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September 10, 1993 - Image 9

Resource type:
Text
Publication:
The Detroit Jewish News, 1993-09-10

Disclaimer: Computer generated plain text may have errors. Read more about this.

Community Views

Editor's Notebook

Taking Ourselves

Too Seriously

Scared Away
From The Holidays

BY ROBERT A. ALPER SPECIAL TO THE JEWISH NEWS

PHIL JACOBS EDITOR

D

uring my first two years
at the rabbinical semi-
nary, I taught at a local
synagogue's religious
school. Four of us car-pooled
each Sunday.
Our group included a fellow
named Arnie who is now a well-
known and beloved West Coast
spiritual leader; Herb, who
earned his Ph.D. and now heads
one of New England's largest,
most prestigious congregations;
David, who made aliyah and co-
ordinates a major internation-
al youth program; and yours
truly, who immodestly thinks
he's no slouch.
But back then...well, we were
four guys in a car pool. A boring
car pool, until one day we pulled
up to the Clifton Avenue inter-
section just as the light turned
red. Someone yelled "Fire Drill,"
and as if part of the most grace-
ful ballet, four doors flew open
and four future rabbis sprang
from the car and began circling
the vehicle in a well-timed trot.
Someone shouted "Reverse,"
and, in perfect synch, each of us
did a neat half turn and contin-
ued the trot, this time counter-
clockwise.
Nearby motorists looked puz-
zled, then amused, and finally
rather impressed as we man-
aged to leap into the car, slam
the doors, and lurch forward at
the very moment the light
turned green.
Twenty minutes later I
walked into my classroom to dis-
cover some two dozen mildly un-
ruly 6th graders.
I told them to act their age.
Those were interesting days
at Hebrew Union College. Guys
(and one woman) in our 20s, still
young but preparing ourselves
for careers that would depend
on maturity and wisdom. One
fellow was obviously a devotee
of the old school of rabbinic af-
fectation: He would practice
walking up and down the side-
walk stooped over, as if concen-
trating on a heavy textual
problem in the book he held. He
dropped out of school in his sec-
ond year.
But most of us persevered
and ultimately became rabbis.
And along the way, probably the
best single piece of advice I ever
heard was, "Don't take yourself
too seriously. Take your work
seriously. But take yourself
lightly."
It makes good sense. And I
never saw a better example
than I did last December when
I spent some time with Herb of
"Fire Drill" fame at his New
Haven synagogue.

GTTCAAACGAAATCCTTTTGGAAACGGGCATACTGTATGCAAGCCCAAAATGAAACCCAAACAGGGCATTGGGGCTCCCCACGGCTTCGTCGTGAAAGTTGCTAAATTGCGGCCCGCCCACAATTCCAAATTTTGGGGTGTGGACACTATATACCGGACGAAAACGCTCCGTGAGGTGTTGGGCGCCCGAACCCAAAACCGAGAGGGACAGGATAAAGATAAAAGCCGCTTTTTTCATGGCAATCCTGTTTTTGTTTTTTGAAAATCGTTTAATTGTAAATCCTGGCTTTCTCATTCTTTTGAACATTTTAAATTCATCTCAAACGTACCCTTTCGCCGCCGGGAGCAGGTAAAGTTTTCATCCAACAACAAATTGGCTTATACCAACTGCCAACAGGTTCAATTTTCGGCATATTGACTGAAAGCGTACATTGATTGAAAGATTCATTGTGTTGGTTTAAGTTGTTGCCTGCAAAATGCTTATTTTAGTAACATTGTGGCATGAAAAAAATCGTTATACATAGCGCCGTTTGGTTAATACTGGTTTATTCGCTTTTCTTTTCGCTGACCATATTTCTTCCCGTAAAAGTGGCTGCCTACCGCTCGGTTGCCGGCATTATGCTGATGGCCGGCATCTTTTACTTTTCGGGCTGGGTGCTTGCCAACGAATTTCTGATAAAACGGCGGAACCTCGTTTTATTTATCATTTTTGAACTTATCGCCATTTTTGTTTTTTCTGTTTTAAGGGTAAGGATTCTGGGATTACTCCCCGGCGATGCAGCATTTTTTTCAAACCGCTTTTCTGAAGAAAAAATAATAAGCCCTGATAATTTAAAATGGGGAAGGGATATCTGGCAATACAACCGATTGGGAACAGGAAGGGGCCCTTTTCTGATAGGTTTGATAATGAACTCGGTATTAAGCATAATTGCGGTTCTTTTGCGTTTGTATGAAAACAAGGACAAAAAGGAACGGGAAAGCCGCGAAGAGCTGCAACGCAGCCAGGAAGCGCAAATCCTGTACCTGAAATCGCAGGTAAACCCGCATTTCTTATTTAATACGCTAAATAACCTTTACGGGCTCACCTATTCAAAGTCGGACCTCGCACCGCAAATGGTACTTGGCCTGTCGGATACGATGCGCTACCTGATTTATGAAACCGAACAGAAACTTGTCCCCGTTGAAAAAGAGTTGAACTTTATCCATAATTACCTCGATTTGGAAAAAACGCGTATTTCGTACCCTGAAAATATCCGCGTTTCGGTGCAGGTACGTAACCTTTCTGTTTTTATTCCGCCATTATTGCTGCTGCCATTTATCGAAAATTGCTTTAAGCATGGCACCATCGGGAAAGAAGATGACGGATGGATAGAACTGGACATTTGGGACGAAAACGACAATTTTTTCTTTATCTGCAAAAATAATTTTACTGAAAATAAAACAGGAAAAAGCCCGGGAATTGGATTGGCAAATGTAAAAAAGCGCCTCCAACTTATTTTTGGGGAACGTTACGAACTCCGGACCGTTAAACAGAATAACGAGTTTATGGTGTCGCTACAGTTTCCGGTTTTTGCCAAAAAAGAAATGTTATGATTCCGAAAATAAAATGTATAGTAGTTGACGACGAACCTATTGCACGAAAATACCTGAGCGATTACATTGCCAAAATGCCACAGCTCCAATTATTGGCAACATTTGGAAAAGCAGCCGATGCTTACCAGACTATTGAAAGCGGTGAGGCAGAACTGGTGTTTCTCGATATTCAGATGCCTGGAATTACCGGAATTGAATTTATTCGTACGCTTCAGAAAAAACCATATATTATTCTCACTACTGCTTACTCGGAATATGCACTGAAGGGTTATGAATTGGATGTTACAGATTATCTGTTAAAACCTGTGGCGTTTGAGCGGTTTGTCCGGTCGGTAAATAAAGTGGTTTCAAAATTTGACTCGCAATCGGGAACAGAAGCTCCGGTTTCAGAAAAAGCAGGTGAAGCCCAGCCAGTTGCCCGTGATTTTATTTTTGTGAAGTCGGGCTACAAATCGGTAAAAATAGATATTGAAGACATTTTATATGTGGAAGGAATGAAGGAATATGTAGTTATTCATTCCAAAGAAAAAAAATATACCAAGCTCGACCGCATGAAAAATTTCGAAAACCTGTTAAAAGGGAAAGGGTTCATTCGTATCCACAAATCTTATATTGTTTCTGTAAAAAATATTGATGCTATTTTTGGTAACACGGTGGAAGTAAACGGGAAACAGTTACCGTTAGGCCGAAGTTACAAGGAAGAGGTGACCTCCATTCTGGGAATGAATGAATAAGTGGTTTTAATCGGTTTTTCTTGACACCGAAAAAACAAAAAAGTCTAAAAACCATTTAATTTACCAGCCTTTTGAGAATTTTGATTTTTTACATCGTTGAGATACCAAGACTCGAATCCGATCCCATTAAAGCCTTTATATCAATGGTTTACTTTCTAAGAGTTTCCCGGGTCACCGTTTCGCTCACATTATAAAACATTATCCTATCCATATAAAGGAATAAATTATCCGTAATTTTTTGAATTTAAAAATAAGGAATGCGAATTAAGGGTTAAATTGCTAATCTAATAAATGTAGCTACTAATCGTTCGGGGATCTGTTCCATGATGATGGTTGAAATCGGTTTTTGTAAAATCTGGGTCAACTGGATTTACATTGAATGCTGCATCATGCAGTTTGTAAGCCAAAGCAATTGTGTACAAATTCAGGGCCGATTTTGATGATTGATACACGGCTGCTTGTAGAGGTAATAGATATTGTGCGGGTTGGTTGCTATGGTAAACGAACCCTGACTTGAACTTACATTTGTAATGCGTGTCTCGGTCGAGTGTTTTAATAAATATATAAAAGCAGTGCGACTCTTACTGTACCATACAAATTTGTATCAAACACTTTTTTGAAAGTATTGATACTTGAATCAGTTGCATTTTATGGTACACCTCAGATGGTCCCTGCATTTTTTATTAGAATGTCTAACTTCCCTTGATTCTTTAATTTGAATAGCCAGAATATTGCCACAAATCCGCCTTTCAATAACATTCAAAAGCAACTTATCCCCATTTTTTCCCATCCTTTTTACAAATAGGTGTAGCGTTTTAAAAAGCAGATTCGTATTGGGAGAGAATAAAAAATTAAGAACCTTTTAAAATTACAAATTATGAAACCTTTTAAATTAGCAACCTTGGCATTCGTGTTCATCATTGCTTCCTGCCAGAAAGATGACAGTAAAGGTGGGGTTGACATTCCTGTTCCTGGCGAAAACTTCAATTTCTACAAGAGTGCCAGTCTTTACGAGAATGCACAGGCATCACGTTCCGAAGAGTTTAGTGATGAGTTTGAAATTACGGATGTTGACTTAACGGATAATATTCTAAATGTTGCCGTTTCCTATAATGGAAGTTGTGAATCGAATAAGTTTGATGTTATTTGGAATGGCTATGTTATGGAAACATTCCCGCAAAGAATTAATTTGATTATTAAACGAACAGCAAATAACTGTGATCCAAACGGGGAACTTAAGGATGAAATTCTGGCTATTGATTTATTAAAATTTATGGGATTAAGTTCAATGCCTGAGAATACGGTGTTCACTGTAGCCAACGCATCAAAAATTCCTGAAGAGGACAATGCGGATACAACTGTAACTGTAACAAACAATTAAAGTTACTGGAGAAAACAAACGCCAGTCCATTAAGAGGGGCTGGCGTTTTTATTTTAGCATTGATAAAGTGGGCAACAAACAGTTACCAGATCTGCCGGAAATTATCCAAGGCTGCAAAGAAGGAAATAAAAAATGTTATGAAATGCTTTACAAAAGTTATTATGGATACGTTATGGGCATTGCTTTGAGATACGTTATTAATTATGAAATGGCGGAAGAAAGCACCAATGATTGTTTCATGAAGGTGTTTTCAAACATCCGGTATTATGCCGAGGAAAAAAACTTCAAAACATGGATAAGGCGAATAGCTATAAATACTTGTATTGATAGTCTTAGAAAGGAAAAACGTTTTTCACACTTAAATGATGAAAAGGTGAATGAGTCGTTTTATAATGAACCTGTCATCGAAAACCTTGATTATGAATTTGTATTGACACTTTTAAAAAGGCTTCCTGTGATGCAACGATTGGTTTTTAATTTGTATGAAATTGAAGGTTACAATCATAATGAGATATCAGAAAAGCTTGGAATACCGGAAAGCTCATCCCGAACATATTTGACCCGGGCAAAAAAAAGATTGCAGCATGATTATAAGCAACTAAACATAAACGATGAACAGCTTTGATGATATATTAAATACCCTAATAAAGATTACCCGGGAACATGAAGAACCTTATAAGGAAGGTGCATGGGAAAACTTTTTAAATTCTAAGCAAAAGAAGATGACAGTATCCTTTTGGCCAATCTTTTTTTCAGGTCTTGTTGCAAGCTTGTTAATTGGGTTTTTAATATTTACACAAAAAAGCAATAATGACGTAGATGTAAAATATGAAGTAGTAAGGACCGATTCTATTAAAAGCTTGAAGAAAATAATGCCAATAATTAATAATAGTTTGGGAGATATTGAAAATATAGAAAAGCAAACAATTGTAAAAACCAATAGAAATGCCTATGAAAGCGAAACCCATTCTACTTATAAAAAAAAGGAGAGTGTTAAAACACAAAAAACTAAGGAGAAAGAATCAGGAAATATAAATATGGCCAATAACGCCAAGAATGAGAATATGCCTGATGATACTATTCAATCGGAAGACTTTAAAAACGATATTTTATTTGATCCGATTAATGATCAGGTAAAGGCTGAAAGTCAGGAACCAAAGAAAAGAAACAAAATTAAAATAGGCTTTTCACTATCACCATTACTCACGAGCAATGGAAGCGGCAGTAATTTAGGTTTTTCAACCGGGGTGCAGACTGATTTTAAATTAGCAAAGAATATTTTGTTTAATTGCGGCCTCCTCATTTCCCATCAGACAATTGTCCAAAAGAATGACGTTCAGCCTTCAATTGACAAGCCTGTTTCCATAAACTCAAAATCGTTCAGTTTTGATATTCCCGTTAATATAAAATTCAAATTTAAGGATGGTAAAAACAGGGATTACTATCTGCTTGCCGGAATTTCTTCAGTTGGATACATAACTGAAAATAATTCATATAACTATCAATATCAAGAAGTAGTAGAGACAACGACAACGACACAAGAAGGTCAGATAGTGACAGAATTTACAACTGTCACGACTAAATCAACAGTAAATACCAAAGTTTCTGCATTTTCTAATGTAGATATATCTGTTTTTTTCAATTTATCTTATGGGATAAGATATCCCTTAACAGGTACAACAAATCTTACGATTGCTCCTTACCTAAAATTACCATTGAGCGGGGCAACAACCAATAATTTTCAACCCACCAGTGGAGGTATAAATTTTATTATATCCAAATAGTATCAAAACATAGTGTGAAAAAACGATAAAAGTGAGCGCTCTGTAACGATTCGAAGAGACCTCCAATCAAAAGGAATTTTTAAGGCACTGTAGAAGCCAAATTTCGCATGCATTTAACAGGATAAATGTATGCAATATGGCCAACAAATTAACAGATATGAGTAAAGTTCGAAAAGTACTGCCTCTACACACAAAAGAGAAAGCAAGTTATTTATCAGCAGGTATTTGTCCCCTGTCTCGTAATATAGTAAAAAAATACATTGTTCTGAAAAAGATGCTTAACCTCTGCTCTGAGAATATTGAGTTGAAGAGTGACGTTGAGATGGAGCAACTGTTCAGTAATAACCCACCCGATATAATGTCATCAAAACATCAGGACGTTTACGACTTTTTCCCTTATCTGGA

Rabbi Robert Alper lives in
Vermont, serves part-time at
a synagogue in Philadelphia,
and performs internationally
as a stand-up comic.

Some time last fall, after Hur-
ricane Andrew devastated Flori-
da, Herb decided to organize a
fund-raiser for Florida relief.
With co-sponsors from the com-
munity, Herb put together a
comedy night at his synagogue.
I was happy to volunteer my
services (I'm also a profession-
al comedian) and the event
raised more than $5,000, sent
directly to relief agencies.
But it is not the fund-raiser
that caught my attention that
night. Collecting money to help
others is a tradition. Good, de-
cent, caring people like Herb do

rows around the auditorium.
I went back to my hotel to
dress and have dinner with
some other local friends.
That evening I drove back to
the synagogue and parked in
the lot. As I walked to the build-
ing, I saw a large van in the cen-
ter of the drive just opposite the
entrance doors. The driver was
assisting 8 or 10 elderly people
into the building.
As I drew closer I was star-
tled to realize that the dri-
ver...was Herb. A big smile on
his face, he gently helped his
charges negotiate the step and

Artwork from the Los Angeles Times by Catherine Kenner. Cogynghte 1993. Catherine Kanner. DMInbut ad by Los Angeles Imes Syndicate.

it all the time.
Something else happened
that night, something above and
beyond happened that inspired
me and made me smile.
Herb and I met at the syna-
gogue on the afternoon of the
performance. He gave me a
tour: a beautiful sanctuary,

So Herb drove the
van. The
distinguished rabbi
of an 800-family
congregation
became a chauffeur
for an evening,
shuttling elderly
men and women
back and forth to a
night of comedy.

magnificent facilities, and a
huge, tastefully appointed rab-
binic study, an appropriate of-
fice for the spiritual leader of
such a prestigious institution.
I was impressed.
We spent an hour testing the
sound system, adjusting the
lights, and, along with Herb's 6-
year-old son, shooting nerf ar-

steadied them as they got their
bearings on the pavement.
A few minutes later, after he
parked the van, we spoke in his
study. "What was that all
about?" I asked.